The holiday season puts us all in a giving and sharing mood. In fact, this spirit of sharing may be more than a mood; it may be a trend that’s going to gain increased traction in the New Year. The trend’s name is Collaborative Consumption and we’re seeing it take off in many different ways. If you’ve been engaged in social lending, bartering, swapping and trading, gifting and sharing then you’re already participating in this trend.

Photo: Niklas Wikström

What is Collaborative Consumption?

As the name suggests, collaborative consumption is a new model of ownership through which one individual doesn’t own one item but instead many individuals share ownership of this certain item. For so many decades the consumer mindset has been all about sole ownership of the items that we select to purchase for ourselves. In this new model of consumption, individuals accept only a share of the item, essentially taking what they need while letting others take what they need.

Huh? Here are some examples:

Some of the most common examples of collaborative consumption that we’re already familiar with include:

  • Car sharing programs. Zipcar and City Car Share are examples of programs through which members own access to vehicles but do not retain sole ownership of a car. As a member, you pay to take the car out when you need it and leave the car available for others to use when they need it. There are many other examples of programs through which members share ownership of items ranging from traditional vacation timeshares to newer industries like handbag sharing stores.
  • Temporary room rentals. Sites like AirBnB and iStopOver allow people to rent out the extra space in their homes to vacationers for short periods of time. The American Dream may be to own your own home but the American reality is that sharing your space and splitting the bills makes a whole lot more sense in today’s economy.
  • Resale of items and purchase of used goods. The throwaway mentality that we as a consumer society have had for so long has given way to a new way of thinking. It’s both greener and more cost-effective to resell our gently used items instead of simply throwing them away. We may be the sole owner of a piece of clothing or consumer electronics for some time but when we no longer need it we sell the item at a lower price to a new owner and both parties win.
  • Clothing swaps. This is a current craze that’s taking over many cities across the nation. People bring in their old clothing for donation to the swap. They receive a a bag in exchange for their donation and they can fill up the bag with items that others have brought to the swap. Everyone gets new clothes, no one spends any money and the items go home with new owners. Swaps of all kinds (trading, bartering and even borrowing) are increasingly common in this new society.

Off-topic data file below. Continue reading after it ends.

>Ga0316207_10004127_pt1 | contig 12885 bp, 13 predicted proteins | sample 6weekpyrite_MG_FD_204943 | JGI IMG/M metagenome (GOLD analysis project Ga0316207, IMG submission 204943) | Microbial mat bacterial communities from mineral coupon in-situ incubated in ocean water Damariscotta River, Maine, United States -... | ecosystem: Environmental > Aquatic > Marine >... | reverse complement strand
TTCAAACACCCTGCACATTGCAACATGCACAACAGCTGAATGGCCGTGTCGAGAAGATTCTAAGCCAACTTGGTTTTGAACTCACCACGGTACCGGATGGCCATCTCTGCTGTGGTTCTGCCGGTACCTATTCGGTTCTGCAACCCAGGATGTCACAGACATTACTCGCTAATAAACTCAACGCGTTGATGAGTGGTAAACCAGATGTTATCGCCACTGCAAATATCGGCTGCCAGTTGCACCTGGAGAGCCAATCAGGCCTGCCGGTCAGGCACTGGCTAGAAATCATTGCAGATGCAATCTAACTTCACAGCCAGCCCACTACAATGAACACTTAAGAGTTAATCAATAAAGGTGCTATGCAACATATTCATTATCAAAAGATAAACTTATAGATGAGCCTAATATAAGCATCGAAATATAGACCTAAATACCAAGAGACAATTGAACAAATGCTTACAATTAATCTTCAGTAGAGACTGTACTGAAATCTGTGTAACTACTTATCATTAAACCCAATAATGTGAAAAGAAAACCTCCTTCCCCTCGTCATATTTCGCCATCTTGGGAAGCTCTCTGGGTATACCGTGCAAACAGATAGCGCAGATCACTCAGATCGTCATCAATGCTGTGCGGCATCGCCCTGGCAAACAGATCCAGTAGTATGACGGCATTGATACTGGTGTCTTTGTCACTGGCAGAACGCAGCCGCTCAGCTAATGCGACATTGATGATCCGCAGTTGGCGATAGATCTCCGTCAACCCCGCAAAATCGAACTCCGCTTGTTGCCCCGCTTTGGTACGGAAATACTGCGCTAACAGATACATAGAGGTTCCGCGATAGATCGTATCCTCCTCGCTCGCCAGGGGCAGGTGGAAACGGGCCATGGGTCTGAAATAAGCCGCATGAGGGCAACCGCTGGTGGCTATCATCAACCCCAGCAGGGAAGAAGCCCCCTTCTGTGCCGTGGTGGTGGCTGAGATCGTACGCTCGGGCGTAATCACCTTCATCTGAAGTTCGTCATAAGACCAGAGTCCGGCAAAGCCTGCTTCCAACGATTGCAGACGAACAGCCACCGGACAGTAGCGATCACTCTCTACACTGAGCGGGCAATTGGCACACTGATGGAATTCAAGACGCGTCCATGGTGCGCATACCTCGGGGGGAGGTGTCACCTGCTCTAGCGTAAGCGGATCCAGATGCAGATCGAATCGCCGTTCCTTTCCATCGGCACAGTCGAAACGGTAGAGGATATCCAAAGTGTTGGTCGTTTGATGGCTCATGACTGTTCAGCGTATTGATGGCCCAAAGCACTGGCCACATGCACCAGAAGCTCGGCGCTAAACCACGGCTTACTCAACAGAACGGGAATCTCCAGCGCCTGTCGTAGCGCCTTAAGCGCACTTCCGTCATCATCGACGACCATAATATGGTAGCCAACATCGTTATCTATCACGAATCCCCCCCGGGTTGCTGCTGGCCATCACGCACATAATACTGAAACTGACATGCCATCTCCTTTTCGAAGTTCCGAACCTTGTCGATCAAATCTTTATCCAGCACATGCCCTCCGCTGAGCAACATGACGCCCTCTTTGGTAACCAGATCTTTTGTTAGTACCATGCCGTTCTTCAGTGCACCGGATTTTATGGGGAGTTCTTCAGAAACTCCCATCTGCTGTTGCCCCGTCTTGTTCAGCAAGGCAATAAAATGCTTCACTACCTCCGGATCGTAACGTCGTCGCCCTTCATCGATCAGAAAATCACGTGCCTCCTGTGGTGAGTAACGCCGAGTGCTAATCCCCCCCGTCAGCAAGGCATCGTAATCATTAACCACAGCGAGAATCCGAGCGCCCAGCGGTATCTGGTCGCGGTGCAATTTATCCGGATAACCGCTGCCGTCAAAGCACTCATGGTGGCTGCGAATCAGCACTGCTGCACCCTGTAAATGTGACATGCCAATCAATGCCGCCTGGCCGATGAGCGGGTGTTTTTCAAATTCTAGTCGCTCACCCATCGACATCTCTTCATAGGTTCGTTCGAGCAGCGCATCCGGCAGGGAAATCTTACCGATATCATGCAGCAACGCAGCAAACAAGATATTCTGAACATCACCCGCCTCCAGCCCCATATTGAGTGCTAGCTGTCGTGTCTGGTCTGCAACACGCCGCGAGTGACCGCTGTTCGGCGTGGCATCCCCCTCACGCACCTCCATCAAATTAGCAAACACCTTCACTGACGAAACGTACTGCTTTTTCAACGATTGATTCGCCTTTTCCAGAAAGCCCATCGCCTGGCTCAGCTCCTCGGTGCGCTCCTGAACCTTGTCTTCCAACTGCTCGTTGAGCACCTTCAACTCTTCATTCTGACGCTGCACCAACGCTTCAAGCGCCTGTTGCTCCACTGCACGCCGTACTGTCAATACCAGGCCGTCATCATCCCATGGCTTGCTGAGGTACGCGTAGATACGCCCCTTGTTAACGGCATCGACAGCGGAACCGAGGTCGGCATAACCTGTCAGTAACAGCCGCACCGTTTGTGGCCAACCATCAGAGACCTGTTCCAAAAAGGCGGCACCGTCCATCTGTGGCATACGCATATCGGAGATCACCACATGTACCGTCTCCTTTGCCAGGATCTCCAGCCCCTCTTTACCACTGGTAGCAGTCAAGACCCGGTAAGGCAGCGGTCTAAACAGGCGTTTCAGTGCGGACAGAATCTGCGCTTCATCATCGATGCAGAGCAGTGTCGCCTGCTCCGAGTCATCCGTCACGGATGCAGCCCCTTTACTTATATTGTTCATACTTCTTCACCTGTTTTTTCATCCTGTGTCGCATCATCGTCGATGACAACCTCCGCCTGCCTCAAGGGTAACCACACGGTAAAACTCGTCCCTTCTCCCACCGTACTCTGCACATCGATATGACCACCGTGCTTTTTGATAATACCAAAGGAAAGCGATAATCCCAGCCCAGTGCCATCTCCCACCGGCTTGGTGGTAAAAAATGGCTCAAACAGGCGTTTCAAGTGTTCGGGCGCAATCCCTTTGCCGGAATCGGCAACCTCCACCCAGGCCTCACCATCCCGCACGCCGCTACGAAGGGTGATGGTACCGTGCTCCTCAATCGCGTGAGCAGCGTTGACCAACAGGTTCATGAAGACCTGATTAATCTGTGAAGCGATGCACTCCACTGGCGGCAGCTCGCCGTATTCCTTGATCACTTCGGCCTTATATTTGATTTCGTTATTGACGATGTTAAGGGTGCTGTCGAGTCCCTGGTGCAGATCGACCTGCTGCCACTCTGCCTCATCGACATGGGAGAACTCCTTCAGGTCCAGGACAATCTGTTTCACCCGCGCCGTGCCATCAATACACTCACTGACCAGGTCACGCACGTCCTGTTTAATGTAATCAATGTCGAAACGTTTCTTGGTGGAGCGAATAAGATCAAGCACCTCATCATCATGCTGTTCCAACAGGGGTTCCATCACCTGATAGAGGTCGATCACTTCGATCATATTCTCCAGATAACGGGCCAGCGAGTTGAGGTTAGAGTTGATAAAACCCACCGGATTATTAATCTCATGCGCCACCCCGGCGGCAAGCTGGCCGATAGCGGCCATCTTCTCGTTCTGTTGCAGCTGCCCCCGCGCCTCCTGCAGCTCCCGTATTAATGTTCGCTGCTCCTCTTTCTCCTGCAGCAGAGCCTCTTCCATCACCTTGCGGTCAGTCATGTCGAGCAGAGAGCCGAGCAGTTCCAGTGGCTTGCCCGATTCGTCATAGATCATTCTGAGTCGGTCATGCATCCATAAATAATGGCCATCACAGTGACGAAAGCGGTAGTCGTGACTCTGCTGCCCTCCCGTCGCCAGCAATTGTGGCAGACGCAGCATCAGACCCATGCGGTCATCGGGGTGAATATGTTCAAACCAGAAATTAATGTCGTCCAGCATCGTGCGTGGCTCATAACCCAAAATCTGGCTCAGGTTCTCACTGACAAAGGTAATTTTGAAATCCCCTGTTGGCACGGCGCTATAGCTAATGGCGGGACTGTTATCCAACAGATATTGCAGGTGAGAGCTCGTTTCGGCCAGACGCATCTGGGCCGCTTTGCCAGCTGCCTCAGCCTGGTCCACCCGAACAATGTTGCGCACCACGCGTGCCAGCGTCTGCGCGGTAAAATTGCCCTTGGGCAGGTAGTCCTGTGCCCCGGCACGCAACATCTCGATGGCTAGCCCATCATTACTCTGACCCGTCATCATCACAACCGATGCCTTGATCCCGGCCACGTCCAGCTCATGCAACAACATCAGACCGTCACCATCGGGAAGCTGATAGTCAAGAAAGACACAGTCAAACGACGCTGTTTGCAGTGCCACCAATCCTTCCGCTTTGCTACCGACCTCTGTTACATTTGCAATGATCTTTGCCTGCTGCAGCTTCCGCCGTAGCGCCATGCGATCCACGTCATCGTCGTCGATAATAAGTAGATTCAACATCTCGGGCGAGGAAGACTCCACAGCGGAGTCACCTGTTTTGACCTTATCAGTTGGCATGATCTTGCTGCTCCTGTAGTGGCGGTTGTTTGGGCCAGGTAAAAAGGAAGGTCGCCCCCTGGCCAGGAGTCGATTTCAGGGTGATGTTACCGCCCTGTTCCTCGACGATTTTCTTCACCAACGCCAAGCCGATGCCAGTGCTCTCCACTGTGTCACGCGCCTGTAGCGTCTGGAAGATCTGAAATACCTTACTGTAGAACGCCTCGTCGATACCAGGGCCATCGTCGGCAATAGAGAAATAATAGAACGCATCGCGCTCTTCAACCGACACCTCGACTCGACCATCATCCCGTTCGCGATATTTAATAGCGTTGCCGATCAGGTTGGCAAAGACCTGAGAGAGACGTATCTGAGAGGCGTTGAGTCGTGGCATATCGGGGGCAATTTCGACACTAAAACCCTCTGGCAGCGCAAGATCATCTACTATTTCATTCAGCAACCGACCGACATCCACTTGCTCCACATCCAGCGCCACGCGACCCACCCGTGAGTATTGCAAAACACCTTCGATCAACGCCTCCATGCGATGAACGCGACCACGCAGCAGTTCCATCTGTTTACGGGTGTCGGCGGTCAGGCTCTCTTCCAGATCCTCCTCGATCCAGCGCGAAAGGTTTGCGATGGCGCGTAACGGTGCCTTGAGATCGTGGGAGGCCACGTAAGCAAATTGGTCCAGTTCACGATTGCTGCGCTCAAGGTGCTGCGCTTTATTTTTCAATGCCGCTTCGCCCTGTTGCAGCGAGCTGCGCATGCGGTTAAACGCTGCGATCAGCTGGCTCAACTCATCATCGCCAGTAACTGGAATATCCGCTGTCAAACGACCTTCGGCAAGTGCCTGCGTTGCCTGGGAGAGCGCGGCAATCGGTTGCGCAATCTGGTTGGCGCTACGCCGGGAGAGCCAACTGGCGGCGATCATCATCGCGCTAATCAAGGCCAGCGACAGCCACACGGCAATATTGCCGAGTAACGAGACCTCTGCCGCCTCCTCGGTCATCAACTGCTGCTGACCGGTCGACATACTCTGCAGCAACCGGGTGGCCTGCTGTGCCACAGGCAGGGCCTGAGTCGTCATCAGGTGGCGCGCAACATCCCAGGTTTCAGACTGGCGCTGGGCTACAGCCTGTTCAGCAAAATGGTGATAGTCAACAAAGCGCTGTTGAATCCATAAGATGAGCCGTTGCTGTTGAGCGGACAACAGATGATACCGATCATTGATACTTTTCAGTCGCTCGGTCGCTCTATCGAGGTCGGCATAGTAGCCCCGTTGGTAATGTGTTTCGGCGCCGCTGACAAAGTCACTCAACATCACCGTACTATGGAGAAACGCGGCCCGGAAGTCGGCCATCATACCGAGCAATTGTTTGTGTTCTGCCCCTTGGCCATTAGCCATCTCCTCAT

• Social lending. Sites like Lending Club and Zopa allow individuals to get personal loans from others. The loan isn’t funded by one single individual but tens or even hundreds of people all contributing together to share their money. The lenders get a little bit of interest and everyone wins.

Why Collaborative Consumption Makes Sense

The benefits of this new model of materialism make sense in the modern world. The benefits include:

  • Saves money. The core individual benefit of this new consumerism is that everyone saves money. When you only have partial ownership of an item or you only pay for the ownership of the item over a short period of time, your own investment is lower.
  • Collaborative Consumption is social. The sharing of resources has been facilitated by a general gravitation towards sharing with others in the modern world. The advent of social networking and the ease of sharing through online sites (eBay, Freecycle, etc.) have come together to make it simple and sensible to share ownership of items in today’s society. We want to share with others in the 21st century. Additionally, we are increasingly defining ourselves by our social profiles and what we share rather than what we own.
  • It’s green. We save the earth by sharing our resources.

What to Expect in Collaborative Consumption in 2011

Many of the sites and tools that people use to engage in collaborative consumption have been around for a few years now. So what’s different in 2011? It has finally been recognized that all of these different tools fall under one umbrella. Being a member of Zipcar and borrowing a designer handbag may seem like very different things but they’re really all about reducing sole ownership of items for the benefit of everyone. Putting a name to this trend will facilitate growth across all areas of the trend. Some of the biggest changes we will likely see in this trend in 2011 include:

  • More organized sites for sharing. The sites that exist now are primarily single-purpose sites; AirBnB for room rentals or Zipcar for car sharing, for example. Increasingly we’ll see sites like Bartercard where collaborative consumption is facilitated across industries.
  • Bigger numbers. Reports indicate that numerous aspects of collaborative consumption are on the rise. The New York Post says that sectors of serious growth include social lending (a $5 billion business), peer to peer item rentals (a $26 billion industry) and clothing swaps (up to $3 billion in the U.S. alone).
  • Increased acceptance of the trend. As more and more people jump on the bandwagon, even more will want ti join in.

Share your stories: How have you been a collaborative consumer?



San Francisco based blogger for businesses and writer for the web. 10+ years of professional writing experience across a diverse range of different interests.